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#BlackLivesMatter and #BlackEducationMatters | Last Week’s Best Articles In Education

#BlackLivesMatter and #BlackEducationMatters | Last Week's Best Articles In Education

Our team is always seeking the latest news in the field of education. As advocates for a quality education for ALL students, we know we have to stay up-to-date on everything that’s going on in the education spheres of our nation…from the White House to the local public school district, from new legislation to the small acts of bravery and kindness made by a single teacher, from the milestones and celebrations to the hazardous injustices affecting many of our nations students.

Here are the best stories we came across last week…because we believe you should stay up-to-date, too!


 

 ‘For black lives to matter, black #education has to matter.’

Paul Holston/AP

‘For black lives to matter, black #education has to matter.’ via The Washington Post

While the news may be dominated by a #blacklivesmatter movement that solely addresses the number of killings that have taken place across the country, there is a group of activists that are focusing on something often overlooked. They believe that the #blacklivesmatter begins with black education. This article is a look at the Save Our Schools conference that took place recently in D.C., where educators, parents, and concerned citizens rallied to fight for the health of our country’s public education system.

“…with achievement gaps still gaping, some 22 percent of American children living in poverty, and schools being more segregated today than they have been since the 1960s, these activists have consistently pressed federal officials and legislators to focus their reform efforts on bringing educational equity to all students.”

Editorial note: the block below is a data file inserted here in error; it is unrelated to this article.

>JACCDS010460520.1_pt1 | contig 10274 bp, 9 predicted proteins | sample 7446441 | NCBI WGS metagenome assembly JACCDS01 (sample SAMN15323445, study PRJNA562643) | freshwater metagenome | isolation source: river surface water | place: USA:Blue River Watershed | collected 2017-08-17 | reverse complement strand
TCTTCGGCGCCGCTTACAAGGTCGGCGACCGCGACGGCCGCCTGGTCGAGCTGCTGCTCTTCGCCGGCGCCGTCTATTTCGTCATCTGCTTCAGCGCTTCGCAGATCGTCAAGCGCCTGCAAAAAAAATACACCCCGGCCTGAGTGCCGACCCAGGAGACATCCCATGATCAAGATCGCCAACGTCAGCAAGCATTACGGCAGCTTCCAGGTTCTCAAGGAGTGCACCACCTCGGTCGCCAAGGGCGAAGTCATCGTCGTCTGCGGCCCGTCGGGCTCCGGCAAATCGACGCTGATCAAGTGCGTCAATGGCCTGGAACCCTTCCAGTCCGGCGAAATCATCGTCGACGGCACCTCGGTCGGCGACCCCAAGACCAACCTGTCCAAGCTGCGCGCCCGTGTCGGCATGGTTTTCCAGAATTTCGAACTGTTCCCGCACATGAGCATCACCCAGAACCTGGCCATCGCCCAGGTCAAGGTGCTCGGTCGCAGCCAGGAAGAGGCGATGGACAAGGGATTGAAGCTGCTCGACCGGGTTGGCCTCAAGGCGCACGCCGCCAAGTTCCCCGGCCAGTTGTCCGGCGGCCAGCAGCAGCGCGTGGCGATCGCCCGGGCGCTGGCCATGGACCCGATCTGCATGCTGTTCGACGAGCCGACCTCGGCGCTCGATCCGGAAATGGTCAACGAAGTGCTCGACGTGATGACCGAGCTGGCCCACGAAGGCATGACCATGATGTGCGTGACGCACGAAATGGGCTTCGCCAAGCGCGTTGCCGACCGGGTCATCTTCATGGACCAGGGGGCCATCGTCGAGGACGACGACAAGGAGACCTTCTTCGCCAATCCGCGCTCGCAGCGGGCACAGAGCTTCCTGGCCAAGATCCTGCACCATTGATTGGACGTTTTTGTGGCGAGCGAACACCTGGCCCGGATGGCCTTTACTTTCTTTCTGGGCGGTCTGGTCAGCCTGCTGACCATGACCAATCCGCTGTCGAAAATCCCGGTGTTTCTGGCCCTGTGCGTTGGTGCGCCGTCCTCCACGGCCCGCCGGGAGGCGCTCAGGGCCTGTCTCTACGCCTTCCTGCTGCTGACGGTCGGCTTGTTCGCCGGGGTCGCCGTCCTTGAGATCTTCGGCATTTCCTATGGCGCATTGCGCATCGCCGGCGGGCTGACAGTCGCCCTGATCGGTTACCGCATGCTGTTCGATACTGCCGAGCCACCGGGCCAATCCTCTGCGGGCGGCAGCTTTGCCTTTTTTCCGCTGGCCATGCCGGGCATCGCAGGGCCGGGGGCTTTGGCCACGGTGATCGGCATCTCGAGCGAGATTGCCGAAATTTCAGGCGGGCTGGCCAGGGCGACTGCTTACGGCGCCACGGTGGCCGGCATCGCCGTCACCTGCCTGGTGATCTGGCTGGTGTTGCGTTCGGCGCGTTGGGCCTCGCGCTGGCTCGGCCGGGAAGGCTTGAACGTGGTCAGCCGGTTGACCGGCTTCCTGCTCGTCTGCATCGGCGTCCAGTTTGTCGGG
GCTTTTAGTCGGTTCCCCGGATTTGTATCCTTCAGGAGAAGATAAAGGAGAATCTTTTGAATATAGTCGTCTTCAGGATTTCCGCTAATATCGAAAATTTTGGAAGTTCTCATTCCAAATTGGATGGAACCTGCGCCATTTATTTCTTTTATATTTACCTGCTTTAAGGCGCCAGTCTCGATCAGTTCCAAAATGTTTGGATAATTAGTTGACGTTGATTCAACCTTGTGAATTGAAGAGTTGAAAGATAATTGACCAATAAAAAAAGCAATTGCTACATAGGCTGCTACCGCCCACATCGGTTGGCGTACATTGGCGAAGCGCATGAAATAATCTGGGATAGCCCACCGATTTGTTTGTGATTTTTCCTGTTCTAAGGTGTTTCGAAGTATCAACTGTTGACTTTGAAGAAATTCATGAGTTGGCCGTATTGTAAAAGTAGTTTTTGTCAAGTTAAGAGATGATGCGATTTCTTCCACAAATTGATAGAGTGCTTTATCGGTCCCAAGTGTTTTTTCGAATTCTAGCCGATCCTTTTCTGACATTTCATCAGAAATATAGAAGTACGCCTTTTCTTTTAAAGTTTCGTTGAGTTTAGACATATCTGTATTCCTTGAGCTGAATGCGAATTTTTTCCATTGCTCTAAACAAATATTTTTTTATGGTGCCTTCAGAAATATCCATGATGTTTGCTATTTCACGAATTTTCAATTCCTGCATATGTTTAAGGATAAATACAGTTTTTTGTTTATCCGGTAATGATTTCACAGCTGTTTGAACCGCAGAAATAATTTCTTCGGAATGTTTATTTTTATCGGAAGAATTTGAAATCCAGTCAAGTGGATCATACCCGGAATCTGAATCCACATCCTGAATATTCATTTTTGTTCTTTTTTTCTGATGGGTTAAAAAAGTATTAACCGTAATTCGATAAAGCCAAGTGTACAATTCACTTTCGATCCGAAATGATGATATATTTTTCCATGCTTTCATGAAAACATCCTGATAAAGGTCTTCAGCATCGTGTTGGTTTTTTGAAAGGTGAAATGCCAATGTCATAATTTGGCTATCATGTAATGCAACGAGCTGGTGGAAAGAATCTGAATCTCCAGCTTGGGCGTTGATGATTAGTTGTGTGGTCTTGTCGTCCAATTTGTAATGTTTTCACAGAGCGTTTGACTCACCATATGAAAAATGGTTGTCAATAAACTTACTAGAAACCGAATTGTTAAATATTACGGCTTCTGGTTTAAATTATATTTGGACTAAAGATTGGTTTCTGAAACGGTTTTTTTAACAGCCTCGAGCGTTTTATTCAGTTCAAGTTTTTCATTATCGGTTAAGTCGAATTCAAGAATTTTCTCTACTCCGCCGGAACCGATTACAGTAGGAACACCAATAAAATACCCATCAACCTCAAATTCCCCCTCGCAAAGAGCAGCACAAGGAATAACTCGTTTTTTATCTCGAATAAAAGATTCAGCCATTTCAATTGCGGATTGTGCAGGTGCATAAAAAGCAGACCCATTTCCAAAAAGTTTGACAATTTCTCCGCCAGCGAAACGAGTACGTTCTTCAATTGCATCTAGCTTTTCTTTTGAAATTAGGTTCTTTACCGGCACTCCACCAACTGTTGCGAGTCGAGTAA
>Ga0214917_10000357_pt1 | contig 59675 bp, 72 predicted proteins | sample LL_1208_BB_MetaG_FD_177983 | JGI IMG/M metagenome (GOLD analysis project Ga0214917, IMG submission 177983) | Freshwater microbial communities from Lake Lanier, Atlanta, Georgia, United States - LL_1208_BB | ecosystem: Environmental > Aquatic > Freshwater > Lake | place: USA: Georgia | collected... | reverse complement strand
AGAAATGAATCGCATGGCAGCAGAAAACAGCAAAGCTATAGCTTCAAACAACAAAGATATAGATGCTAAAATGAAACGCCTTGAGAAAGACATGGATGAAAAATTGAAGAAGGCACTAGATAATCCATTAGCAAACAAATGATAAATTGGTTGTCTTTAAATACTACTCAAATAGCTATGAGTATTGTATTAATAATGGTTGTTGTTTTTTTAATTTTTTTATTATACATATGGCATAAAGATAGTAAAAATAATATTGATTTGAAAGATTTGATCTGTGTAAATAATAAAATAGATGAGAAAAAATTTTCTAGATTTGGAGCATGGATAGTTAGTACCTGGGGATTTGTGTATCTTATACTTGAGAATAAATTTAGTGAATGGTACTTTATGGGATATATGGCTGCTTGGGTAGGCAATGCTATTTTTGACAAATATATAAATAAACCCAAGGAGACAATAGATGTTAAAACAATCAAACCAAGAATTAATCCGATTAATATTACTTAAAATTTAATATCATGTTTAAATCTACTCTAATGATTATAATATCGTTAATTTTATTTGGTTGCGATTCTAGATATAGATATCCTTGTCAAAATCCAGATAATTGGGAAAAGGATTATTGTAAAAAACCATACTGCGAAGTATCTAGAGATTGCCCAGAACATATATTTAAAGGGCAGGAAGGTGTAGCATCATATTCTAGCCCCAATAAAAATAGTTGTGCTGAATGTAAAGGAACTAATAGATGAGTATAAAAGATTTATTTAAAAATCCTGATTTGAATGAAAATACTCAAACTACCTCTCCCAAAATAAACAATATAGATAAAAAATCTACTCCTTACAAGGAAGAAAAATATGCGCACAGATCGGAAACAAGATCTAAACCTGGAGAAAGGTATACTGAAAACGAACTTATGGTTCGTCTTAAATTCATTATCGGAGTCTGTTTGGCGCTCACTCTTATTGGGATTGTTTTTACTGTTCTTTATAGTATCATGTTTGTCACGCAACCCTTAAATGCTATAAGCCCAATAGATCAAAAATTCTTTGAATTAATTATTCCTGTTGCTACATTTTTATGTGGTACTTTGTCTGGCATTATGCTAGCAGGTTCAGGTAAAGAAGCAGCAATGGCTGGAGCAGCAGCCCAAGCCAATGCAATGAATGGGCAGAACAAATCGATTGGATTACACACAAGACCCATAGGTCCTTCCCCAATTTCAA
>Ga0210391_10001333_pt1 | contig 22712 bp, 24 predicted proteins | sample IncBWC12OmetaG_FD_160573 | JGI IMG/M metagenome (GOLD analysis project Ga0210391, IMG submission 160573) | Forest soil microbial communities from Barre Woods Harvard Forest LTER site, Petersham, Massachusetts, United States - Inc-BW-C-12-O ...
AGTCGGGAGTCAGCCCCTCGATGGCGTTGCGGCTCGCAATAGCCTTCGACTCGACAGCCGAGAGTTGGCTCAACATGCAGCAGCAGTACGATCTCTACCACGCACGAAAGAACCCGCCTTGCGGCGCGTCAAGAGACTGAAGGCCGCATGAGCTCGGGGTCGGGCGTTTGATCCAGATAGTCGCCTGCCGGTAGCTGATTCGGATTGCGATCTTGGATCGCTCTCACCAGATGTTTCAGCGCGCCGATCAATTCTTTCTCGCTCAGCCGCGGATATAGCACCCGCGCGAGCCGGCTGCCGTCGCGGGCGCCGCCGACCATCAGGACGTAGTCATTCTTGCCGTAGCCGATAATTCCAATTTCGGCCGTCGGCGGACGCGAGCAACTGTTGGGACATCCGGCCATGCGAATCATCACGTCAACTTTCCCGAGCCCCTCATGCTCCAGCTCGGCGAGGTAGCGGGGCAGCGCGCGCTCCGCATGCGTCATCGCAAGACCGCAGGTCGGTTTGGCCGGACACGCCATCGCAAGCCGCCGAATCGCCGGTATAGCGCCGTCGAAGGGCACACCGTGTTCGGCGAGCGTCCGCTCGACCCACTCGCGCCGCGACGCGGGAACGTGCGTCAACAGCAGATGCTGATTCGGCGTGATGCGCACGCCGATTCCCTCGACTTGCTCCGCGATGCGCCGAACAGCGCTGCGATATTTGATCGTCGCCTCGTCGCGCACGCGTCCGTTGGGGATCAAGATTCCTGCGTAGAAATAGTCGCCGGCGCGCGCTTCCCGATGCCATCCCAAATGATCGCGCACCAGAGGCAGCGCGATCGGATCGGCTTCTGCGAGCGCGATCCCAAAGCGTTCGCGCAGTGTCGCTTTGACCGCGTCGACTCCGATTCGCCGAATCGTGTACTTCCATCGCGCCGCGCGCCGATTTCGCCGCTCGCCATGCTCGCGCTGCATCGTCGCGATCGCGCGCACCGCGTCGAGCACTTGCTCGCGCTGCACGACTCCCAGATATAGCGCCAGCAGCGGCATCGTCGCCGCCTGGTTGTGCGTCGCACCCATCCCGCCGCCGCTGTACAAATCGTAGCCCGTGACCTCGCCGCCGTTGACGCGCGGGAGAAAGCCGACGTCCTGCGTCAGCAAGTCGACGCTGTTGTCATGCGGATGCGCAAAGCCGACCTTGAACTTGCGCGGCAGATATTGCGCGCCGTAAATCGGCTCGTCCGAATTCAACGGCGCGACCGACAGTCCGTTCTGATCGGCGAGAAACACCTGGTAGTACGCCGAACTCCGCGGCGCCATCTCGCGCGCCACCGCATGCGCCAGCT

What kids need to hear about race and violence — but many schools won’t touch

Marvin Joseph/The Washington Post

What kids need to hear about race and violence — but many schools won’t touch via The Washington Post

The Washington Post recently posted an article by experienced teacher Trakela Small. In light of the recent shootings of Alton Sterling and Philando Castile, Small asks the question, “Who would be the person to talk to your students about race and how it affects minorities?” She argues that schools need to address these issues because students need to hear them.

Look around your school. Who would be the person to talk to your students about race and how it affects minorities? Who would start the conversation about Alton Sterling or Philando Castile? If you cannot think of anyone, there is an issue. If you don’t think children need to discuss racially charged incidents, there is an even bigger issue.

 


 

 Principal: ‘The truth is that many Americans do not see value in investing in boys of color’

Jahi Chikwendiu/The Washington Post

Principal: ‘The truth is that many Americans do not see value in investing in boys of color’ via The Washington Post

In this article, Nikkia Rowe, principal of Renaissance Academy in West Baltimore, discusses the everyday difficulty for students who live in high-poverty neighborhoods. She believes these students could largely benefit from a little ‘investment,’ and most likely a different kind of investment than their school is currently giving them. Rowe believes the problem lies greatly in society’s complacency and antiquated systems. Read her full story.

“Our students walk through the doors of the schoolhouse each day carrying a crushing and ever-evolving emotional load that interferes with learning readiness. On any given day, one student may have been kicked out of the house after a fight with mom and slept outside, one could have witnessed a stabbing in the housing development courtyard, and one could be experiencing a week-long headache caused by a tooth desperately in need of dental attention.”

 


 

A tale of two disparity gaps

A tale of two disparity gaps via The Brookings Institute

We are all very familiar with the discussion of the white-nonwhite achievement gap. “Nonwhite” is typically code for black and Hispanic. But what about a different achievement gap? We’re talking about the gap that exists between white and Asian students. Read the article to learn more.

“Chief among our disparity narratives is the white-nonwhite achievement gap, which is code for white-black-and-Hispanic (Native Americans typically are ignored in these comparisons, unfortunately). Scholars and reformers are very familiar with National Assessment of Education Progress (NAEP) data that prove this historical gap exists.”

 


Did any of these articles particularly speak to you? We would love to know your thoughts! Let us know in the comments below:

July 20, 2016
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The Expectations Project
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